Liquid-liquid phase separation is a rich and dynamic process, which recently has gained new interest, especially in biology and for material synthesis. In this work, we experimentally show that co-flow of a nonequilibrated aqueous two-phase system within a planar flow-focusing microfluidic device results in a three-dimensional flow, as the two nonequilibrated solutions move downstream along the length of the microchannel. After the system reaches steady-state, invasion fronts from the outer stream are formed along the top and bottom walls of the microfluidic device. The invasion fronts advance towards the center of the channel, until they merge. We first show by tuning the concentration of polymer species within the system that the formation of these fronts is due to liquid-liquid phase separation. Moreover, the rate of invasion from the outer stream increases with increasing polymer concentrations in the streams. We hypothesize the invasion front formation and growth is driven by Marangoni flow induced by the polymer concentration gradient along the width of the channel, as the system is undergoing phase separation. In addition, we show how at various downstream positions the system reaches its steady-state configuration once the two fluid streams flow side-by-side in the channel.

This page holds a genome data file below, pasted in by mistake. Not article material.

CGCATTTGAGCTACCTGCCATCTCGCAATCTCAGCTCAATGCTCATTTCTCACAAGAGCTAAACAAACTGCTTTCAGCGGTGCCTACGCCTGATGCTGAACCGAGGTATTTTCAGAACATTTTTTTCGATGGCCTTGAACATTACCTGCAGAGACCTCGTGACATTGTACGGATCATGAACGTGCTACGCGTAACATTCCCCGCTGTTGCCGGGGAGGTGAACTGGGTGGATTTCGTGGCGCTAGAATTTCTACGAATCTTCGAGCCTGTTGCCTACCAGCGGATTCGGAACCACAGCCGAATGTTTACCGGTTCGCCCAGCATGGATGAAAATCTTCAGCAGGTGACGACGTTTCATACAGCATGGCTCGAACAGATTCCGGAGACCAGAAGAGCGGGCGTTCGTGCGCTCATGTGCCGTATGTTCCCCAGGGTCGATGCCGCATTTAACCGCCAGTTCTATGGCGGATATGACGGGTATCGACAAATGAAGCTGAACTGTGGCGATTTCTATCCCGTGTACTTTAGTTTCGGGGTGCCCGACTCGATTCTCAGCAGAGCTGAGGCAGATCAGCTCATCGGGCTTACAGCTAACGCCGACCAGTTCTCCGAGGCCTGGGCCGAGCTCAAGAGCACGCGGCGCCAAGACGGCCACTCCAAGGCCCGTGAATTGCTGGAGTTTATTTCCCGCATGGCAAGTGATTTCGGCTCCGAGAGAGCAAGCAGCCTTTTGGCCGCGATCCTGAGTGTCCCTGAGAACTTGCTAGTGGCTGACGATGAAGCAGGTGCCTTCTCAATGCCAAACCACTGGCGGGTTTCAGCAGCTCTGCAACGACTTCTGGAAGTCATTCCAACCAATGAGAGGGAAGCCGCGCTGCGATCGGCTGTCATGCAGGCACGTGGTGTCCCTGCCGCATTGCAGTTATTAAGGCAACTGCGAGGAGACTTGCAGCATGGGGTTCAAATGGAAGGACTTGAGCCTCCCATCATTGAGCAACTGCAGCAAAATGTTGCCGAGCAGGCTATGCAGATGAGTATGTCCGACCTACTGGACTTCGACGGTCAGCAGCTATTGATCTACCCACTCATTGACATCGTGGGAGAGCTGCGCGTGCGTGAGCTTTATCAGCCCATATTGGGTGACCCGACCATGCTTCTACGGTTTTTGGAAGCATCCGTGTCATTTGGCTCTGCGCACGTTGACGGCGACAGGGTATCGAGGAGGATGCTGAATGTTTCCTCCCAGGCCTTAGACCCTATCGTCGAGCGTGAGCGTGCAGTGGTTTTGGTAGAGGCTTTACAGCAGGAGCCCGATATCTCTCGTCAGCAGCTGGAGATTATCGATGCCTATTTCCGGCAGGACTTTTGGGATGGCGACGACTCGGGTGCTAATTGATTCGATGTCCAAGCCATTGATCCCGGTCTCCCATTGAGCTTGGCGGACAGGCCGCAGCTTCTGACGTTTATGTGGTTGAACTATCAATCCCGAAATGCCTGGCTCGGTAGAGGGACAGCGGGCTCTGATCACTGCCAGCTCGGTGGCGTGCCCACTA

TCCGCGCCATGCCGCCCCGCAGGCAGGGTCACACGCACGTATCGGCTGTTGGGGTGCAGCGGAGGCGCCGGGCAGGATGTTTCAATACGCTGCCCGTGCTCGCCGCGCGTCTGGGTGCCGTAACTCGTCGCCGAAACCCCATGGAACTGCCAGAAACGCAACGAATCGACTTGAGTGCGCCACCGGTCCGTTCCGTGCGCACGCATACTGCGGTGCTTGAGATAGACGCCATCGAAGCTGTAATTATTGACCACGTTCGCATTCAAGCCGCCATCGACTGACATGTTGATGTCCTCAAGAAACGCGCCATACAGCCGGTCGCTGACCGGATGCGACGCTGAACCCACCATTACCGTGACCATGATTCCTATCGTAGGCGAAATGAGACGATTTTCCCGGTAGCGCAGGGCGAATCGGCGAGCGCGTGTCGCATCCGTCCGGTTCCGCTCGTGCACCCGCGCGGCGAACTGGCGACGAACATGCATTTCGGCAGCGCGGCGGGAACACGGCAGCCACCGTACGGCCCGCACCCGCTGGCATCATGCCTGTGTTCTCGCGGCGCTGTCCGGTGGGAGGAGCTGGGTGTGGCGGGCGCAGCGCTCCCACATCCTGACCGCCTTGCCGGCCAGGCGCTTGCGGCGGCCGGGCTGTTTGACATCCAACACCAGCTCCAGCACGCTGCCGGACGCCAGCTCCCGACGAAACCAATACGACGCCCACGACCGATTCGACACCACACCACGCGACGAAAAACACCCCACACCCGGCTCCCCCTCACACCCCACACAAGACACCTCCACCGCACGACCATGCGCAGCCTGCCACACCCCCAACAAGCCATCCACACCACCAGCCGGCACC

All Science Journal Classification (ASJC) codes
- Condensed Matter Physics